Your credit score is one of the most important aspects of your personal finances. A great credit score can get you the best rates and terms on loans, including a mortgage. Your credit score is the first thing lenders look at when you apply for a loan, and it’s even used when you apply for new insurance or sometimes a new job.

Tradelines are what makes up a credit score. They are the meat behind the calculations and are something you should understand so you can boost your credit score.


What are Tradelines?

A tradeline is the credit account reported on your credit report. Anytime you apply for and get a new credit line, it’s reported to the credit bureaus (with a few exceptions). Each tradeline is a separate account. Even if you have multiple accounts with the same bank, each account is its own tradeline.

Types of Tradelines

There are two main types of tradelines – revolving and installment.

Revolving tradelines are credit cards or card lines. They are revolving because you can reuse the funds once you pay the amount borrowed back. Think of your credit card. Let’s say you have a $1,000 credit line and you charge $1,000. If you pay back $500 of it, your available credit becomes $500, because it’s revolving.

Installment tradelines have a fixed loan amount that doesn’t revolve. You receive the funds in one lump sum and pay the money back in a fixed payment of principal and interest. Common installment loans are car loans, personal loans, and mortgages.

What Information is Included in Tradelines?

No matter the type of tradeline you have, it includes quite a bit of information about you. The credit bureaus use this information to calculate your credit score and other lenders use the information to decide if you’re a good risk.

Tradelines include some or all of the following information.

Lender Information

This section displays information about the lender including the name and address. Sometimes the information is abbreviated, so you might have to do a little digging to realize which bank it is reporting on your credit report.

Tradelines Help my Credit Score

Type of Account

The type of account is either installment or revolving. This plays a role in your credit score because a good credit mix helps your credit score. It also shows lenders how much revolving debt you have available. Too much revolving debt could be risky because it gives you more opportunity to rack up credit card debt and get in over your head.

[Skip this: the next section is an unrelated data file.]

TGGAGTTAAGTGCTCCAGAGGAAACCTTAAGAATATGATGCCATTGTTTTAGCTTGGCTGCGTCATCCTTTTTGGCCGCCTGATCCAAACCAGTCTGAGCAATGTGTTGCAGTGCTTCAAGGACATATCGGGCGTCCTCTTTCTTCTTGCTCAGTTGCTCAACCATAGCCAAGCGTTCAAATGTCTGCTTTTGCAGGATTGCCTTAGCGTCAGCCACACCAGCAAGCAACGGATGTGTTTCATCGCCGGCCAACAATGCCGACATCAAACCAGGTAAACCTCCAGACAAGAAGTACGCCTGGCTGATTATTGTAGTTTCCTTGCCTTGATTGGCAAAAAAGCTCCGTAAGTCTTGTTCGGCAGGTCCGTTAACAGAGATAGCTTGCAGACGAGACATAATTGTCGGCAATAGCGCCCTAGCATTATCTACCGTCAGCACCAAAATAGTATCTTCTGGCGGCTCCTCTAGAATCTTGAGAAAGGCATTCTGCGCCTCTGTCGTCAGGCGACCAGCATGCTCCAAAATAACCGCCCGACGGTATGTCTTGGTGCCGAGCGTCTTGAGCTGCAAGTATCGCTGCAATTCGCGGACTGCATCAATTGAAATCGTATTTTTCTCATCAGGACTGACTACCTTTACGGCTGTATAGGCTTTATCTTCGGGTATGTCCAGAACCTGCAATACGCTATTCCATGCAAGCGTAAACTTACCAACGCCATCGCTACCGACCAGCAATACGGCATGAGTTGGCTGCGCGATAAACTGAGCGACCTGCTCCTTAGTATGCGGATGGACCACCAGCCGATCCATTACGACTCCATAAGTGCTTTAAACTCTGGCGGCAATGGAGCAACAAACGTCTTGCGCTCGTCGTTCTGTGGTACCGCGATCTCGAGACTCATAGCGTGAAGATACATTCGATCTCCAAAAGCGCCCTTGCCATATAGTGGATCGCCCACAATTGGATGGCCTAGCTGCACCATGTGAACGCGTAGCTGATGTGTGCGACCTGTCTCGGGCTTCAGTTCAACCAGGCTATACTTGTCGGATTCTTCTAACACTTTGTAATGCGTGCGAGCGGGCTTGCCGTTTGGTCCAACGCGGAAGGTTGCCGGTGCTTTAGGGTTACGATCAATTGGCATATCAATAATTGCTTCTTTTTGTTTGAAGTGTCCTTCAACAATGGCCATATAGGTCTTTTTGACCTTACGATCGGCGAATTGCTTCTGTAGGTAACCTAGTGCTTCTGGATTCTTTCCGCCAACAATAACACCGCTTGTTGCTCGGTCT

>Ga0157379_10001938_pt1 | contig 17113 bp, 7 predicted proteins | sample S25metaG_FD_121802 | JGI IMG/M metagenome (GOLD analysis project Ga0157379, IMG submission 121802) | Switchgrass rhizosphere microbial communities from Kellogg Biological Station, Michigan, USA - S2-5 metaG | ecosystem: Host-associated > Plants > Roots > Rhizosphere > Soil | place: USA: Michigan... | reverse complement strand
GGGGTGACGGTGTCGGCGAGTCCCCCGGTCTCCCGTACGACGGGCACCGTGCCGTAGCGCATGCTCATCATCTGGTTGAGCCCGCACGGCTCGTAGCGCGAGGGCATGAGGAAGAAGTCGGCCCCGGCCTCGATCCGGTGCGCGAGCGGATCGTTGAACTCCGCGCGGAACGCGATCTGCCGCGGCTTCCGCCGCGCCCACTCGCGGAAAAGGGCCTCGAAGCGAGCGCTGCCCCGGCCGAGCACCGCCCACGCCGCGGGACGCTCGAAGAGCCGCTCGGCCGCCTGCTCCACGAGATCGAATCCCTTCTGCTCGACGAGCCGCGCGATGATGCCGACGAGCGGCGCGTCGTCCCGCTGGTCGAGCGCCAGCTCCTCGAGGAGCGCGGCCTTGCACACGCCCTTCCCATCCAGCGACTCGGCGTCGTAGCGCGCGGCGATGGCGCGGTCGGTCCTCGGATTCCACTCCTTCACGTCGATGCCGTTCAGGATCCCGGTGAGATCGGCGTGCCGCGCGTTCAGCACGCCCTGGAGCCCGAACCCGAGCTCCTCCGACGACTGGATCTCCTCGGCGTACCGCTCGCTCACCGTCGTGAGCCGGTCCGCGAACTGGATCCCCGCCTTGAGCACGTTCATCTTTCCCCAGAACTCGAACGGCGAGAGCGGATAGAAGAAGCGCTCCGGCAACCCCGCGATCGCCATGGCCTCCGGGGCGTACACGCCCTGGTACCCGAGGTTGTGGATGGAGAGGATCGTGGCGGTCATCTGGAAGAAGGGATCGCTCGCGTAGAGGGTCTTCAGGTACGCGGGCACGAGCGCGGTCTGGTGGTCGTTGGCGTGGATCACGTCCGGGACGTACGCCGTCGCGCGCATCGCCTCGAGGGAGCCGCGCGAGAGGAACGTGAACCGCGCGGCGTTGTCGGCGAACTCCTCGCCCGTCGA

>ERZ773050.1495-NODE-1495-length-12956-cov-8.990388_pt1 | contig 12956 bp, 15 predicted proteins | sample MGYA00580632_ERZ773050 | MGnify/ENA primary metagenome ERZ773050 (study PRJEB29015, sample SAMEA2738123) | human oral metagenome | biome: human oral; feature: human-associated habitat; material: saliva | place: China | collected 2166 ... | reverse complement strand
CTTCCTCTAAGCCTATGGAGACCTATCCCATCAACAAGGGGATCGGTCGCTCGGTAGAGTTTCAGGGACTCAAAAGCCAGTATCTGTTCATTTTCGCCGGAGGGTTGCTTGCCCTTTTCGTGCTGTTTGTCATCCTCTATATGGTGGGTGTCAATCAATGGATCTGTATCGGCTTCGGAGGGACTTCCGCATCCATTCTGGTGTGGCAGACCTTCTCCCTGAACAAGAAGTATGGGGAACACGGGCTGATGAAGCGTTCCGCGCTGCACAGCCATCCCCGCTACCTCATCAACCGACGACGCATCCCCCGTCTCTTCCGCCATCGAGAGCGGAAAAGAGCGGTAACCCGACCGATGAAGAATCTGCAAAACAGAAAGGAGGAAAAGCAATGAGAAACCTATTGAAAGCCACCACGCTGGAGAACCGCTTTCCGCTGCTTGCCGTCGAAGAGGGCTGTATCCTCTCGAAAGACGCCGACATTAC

Account Number

The account number is usually abbreviated, showing only the last few numbers. Match up the numbers with your account to make sure it’s the right account when checking your credit.

Open or Closed

It’s not just open accounts that report on your credit report. Tradelines can stay on your credit report for many years. The open or closed status lets lenders know how much debt you have currently. If it’s closed, it may also state the reason (lender forced, consumer chose to close, paid off, etc.).


Tradelines show the date you opened the account and closed it, if applicable. This is important too because if you have too many accounts opened recently, you could pose a higher risk of default. Your credit’s ‘age’ also affects your credit score. The older your accounts are, the more it helps your credit score.

Original Balance

The original balance shows lenders how much you borrowed, and they can compare it to your current balance to see how much you’ve paid off. This also shows lenders the amount of your credit line for any revolving debt. Larger credit lines can pose a higher risk because you have more chances to charge more than you can afford.

Current Balance

This is the amount you currently owe. It helps lenders determine your debt-to-income ratio and how much debt you have outstanding. The lower your current balances are compared to your credit line for revolving debt, the better it is for your credit score.

Payment History

Your payment history is the largest part of your credit score (35%). This is where it reports if you made your payments on time or late. If you made payments late, they are reported in 30-day increments – 30 days late, 60 days late, 90 days late, or 120+ days late. The later your payments are, the more it hurts your credit score.

Required Monthly Payment

The required monthly payment shows how much you must pay each month. This also affects your payment history if you don’t make the full payment by each due date.


How do Tradelines Increase your Credit Score?

The information in your tradelines is what makes or breaks your credit score. If you use your tradelines wisely, they can help your credit score.

So how do they help? Here are the top ways to treat your tradelines to get the best credit score possible.

On-Time Payment History

Your payment history is the most important aspect of your credit score and is the number one way to boost your credit score.

An on-time payment history can increase your credit score fast. If you fall behind and have late payments, you can fix the issue by bringing your payments current and making future payments on time.